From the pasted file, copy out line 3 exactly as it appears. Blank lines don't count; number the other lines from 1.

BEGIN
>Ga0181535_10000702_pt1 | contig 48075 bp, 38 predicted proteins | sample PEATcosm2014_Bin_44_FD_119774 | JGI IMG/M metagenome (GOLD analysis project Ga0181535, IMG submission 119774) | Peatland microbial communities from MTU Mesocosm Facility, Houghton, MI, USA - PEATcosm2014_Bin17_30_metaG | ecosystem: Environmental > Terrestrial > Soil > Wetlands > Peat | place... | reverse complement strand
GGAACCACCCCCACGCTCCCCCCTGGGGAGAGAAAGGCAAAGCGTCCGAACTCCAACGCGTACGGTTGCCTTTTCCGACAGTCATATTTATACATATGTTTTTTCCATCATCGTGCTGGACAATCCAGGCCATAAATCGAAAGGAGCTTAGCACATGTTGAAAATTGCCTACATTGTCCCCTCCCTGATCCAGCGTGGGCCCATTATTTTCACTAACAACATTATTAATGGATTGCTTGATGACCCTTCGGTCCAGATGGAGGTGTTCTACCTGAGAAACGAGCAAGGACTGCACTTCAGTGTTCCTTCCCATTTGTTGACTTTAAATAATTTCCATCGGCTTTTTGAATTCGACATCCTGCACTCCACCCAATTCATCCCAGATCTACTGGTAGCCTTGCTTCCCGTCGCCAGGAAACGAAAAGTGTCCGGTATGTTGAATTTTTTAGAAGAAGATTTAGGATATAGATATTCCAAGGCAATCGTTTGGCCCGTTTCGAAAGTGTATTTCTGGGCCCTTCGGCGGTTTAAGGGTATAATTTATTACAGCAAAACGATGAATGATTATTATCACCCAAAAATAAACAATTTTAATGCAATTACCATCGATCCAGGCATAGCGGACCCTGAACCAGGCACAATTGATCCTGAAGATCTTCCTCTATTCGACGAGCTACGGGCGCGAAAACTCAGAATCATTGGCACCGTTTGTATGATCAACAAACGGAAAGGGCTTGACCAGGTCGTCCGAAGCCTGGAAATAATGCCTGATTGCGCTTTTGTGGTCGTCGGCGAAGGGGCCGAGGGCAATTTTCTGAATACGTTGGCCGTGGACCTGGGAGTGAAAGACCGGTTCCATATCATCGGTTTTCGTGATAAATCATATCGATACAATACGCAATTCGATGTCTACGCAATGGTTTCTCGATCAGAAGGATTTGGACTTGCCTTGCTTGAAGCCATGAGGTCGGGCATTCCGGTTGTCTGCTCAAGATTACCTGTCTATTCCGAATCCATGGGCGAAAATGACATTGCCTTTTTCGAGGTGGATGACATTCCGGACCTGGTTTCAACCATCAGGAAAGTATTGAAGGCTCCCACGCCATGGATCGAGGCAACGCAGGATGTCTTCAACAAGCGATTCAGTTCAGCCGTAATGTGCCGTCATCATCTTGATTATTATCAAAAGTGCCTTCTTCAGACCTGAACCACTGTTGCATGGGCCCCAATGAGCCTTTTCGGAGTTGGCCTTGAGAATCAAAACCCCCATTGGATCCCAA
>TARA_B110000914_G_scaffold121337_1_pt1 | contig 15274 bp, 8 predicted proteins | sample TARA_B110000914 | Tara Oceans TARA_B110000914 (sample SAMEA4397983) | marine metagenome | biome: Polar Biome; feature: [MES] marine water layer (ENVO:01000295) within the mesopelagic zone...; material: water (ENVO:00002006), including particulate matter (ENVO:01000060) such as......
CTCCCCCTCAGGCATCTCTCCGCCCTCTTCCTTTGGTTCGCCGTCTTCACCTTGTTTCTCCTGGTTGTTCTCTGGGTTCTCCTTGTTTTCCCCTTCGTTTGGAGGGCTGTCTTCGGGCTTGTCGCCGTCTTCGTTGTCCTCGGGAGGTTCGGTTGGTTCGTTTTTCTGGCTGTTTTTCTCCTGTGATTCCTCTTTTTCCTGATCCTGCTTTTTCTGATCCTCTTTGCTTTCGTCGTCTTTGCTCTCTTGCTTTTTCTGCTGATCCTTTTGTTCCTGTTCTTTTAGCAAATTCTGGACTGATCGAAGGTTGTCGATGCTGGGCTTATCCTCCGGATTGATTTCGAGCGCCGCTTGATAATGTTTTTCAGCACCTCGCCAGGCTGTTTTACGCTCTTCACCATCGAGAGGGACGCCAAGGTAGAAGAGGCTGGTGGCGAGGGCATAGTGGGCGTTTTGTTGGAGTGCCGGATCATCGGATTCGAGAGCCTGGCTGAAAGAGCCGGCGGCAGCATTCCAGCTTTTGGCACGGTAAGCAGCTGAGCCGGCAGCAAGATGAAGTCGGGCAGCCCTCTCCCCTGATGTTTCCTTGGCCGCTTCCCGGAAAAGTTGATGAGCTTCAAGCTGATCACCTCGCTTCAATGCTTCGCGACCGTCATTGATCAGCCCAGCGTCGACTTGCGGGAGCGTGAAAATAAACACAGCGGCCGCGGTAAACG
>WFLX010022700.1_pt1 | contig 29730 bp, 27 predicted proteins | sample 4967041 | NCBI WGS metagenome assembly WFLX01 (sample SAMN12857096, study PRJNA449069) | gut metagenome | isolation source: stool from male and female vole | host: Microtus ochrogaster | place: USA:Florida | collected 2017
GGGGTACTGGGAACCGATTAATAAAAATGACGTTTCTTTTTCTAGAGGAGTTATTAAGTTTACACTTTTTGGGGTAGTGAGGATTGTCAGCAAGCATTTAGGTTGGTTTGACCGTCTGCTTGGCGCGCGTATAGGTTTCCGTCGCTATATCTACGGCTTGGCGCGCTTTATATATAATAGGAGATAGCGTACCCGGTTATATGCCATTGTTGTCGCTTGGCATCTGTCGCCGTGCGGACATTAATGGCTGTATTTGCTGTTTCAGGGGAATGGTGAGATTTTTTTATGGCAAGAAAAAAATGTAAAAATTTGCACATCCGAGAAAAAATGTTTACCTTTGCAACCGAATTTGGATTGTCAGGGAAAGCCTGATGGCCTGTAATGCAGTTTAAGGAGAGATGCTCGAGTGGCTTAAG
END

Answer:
>TARA_B110000914_G_scaffold121337_1_pt1 | contig 15274 bp, 8 predicted proteins | sample TARA_B110000914 | Tara Oceans TARA_B110000914 (sample SAMEA4397983) | marine metagenome | biome: Polar Biome; feature: [MES] marine water layer (ENVO:01000295) within the mesopelagic zone...; material: water (ENVO:00002006), including particulate matter (ENVO:01000060) such as......